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The seat of Russian power.

Summary: The Kremlin is indeed one of the world's amazing places, rich in history and art. Home and official workplace to the President of Russia, the name Kremlin has come to represent the government of Russia itself, just like Westminster and the White House are symbols of governments elsewhere. It is worthy indeed of being considered one of the world's most beautiful and fascinating places.

By Idris Tawfiq

The very name Kremlin still conjures up images in our minds either of espionage during the Soviet era and of Politburo members and general secretaries of the Soviet Communist party, or of the splendours of imperial Russia, when Tsar held sway over what seemed like half the earth.

How times have changed! How the seats of power and control shift from one group to another through history. Yet buildings have stood on this spot for thousands of years, witness to them all.

Like Egypt's own Citadel of Salah El Din in Cairo, the Kremlin, too, is a citadel complex containing palaces, towers and cathedrals, all enclosed within a defensive wall which overlooks Moscow's famous Red Square.

A UNESCO World Heritage Site since 1990, the Kremlin covers a total area of 275,000 square metres, or 68 acres, all enclosed by the famous red wall, which rises in height from 5 to 19 metres, depending on the ground it is built on.

It has been inhabited one way or another since the second millennium BC. The Kremlin was first inhabited by Russia's rulers when Grand Prince Ivan III moved there after he had assumed the title 'Grand Prince of All the Russia' in 1475. It has been a microcosm of the twists and turns of Russian history through the centuries, home to Grand Dukes and Tsar, as well as to Lenin and Stalin. In fact, when the Bolsheviks moved from Saint Petersburg and made Moscow the capital of the Soviet Union, the whole machinery of the Soviet empire was moved within the walls of the Kremlin. It was Stalin who transformed the part of the Kremlin wall closest to Lenin's tomb into the famous necropolis for heroes of the Soviet Union.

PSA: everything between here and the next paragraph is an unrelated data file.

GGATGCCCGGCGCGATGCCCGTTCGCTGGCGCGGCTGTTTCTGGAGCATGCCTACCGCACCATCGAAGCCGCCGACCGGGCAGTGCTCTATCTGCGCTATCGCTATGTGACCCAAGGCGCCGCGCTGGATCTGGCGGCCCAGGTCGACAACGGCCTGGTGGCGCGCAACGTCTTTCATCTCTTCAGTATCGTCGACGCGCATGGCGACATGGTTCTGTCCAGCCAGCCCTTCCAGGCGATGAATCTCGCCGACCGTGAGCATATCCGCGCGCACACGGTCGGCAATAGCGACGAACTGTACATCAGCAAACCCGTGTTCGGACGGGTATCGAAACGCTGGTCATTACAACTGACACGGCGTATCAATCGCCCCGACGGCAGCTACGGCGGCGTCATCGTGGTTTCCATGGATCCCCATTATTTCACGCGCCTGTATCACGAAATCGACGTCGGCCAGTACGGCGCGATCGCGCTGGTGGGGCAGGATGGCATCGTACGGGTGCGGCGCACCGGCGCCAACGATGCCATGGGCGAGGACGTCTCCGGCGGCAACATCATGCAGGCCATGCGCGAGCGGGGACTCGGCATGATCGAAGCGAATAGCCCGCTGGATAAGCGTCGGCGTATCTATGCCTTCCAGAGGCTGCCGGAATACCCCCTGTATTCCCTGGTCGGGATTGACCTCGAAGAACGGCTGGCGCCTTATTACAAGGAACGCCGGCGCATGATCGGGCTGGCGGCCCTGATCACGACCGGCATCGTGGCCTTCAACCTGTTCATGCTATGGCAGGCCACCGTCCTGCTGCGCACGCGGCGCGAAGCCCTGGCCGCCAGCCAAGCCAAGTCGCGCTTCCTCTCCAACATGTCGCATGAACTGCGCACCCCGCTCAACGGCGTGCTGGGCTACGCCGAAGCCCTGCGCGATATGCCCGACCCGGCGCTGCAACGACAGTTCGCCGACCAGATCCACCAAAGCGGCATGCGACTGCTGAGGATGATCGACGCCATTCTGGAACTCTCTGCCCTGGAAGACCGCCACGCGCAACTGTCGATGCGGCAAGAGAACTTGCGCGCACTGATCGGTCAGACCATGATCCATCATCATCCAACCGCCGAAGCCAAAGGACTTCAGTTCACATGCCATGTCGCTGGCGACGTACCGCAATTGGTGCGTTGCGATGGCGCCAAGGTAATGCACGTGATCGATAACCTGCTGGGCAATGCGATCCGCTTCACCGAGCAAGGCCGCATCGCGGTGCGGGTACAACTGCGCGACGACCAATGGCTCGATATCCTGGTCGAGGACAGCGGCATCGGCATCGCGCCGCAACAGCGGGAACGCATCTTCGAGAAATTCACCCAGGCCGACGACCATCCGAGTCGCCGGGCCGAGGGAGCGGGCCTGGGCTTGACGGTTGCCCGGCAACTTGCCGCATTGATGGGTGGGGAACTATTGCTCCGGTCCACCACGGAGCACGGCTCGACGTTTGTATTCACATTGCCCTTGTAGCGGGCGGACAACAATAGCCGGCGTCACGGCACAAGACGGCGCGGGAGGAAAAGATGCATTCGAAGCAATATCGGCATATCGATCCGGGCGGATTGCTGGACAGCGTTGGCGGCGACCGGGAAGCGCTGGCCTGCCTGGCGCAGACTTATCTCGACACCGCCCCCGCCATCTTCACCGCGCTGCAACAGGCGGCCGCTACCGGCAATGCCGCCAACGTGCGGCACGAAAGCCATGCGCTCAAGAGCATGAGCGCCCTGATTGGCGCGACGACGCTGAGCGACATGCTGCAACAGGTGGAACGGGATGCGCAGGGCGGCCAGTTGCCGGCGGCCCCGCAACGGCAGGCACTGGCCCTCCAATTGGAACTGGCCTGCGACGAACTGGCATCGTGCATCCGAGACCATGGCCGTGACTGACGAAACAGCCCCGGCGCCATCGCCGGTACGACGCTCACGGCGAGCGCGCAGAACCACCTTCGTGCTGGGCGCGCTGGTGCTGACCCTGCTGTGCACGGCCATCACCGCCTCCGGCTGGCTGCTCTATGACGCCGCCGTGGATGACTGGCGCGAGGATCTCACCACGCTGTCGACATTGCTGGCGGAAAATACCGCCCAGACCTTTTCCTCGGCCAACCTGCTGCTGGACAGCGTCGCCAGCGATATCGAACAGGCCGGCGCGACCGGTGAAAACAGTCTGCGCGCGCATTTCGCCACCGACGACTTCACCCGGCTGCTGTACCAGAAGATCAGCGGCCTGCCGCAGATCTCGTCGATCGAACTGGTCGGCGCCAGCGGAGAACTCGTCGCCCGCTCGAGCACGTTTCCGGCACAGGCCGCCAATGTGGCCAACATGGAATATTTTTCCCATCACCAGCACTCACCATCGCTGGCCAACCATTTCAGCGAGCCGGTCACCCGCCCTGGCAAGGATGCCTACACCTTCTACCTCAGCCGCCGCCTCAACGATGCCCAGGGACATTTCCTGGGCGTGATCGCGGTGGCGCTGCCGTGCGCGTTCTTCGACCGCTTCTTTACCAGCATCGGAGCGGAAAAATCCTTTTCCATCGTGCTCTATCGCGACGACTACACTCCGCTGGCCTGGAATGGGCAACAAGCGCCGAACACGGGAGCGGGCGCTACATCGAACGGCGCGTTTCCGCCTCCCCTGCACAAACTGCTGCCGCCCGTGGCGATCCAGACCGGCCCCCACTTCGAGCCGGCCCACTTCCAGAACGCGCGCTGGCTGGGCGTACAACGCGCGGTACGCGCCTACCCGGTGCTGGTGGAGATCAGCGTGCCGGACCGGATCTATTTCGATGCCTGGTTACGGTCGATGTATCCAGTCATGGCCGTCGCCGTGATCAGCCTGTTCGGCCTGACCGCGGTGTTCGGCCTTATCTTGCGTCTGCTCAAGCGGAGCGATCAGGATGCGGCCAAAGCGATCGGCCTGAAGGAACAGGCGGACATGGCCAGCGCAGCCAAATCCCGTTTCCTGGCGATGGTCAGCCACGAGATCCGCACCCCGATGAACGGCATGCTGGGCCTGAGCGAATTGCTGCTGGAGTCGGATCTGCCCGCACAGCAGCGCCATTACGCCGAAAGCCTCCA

Veiled in mystery until 1955, the Kremlin was closed to foreign tourists until it was re-opened at the start of the brief period in power of Nikita Kruschev. It is now the most visited of Moscow's monuments, a symbol of the city and of Russia.

Sometimes mistaken by foreigners for the Kremlin itself, the multi-domed and striped Saint Basil's Cathedral is just one of the many buildings inside. The Russian Orthodox Patriarch moved his seat from Kiev to Moscow in the 1320's, and since then churches and cathedrals have been built within the Kremlin's walls, close to the seat of power and symbolising the close link between church and state which has existed for centuries. During the period of Soviet power, this relationship was broken and the Communists dismantled both the beautiful Chudov Monastery and the Ascension Convent and destroyed the ancient Saint Saviour Cathedral, but as the Soviets, too, fell from power, the Church began to rise once more as a strong influence on government.

At the very centre of the Kremlin complex is Cathedral Square, which includes three cathedrals. One of them, the cathedral of the Dormition of the Virgin, was the main church of Moscow and the place where all of Russia's Tsar were crowned. All of Russia's rulers, from Ivan Kalita to Ivan V, are buried here.

As well as churches there are palaces. The oldest non-religious structure is the Palace of Facets, built by Ivan III in 1493, which holds all of the imperial thrones. The first home of the imperial family, the Terem Palace, is the next oldest. Linking them both is the Grand Kremlin Palace, commissioned by Tsar Nicholas I in 1838, which almost crippled the treasury when it was built. It cost an amazing billion dollars to renovate in the 1990's.

The Kremlin was even occupied by the French for a brief period in 1812, after Napoleon's invasion, and after their departure the French emperor ordered the Kremlin to be blown up, as he had also commanded a similar fate for many of the greatest cities in Europe, including the Alhambra Palace in Granada.

Alhamdulillah, Napoleon's plan did not succeed, nor did the plans of Soviet rulers to destroy many of the Kremlin's greatest treasures. Even now, many of the greatest treasures are housed in what was once the Arsenal, where state regalia and precious diamonds are now to be seen.

In casting our eyes over such beauty, though, let us never forget that princes, dynasties and political systems come and go. Egypt's own recent history reminds us of that! Once great rulers, whose every word was obeyed without question, are now only yet more curiosities for tourists to gaze upon as they take the guided tour within the Kremlin's walls. Real might and power belongs to Allah alone. Those who would take His place are consigned to dust. Let us enjoy the Kremlin, but let us never forget that it is Allah Who lasts for ever.

British Muslim writer, Idris Tawfiq, teaches at Al-Azhar University and is the author

of nine books about Islam.

You can visit his website at www.idristawfiq.com, join him on Facebook at Idris Tawfiq Page and listen to his Radio Show, "A Life in Question," on Sundays at 11pm on Radio Cairo 95.4 FM.

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Publication:The Egyptian Gazette (Cairo, Egypt)
Geographic Code:4EXRU
Date:Feb 5, 2013
Words:920
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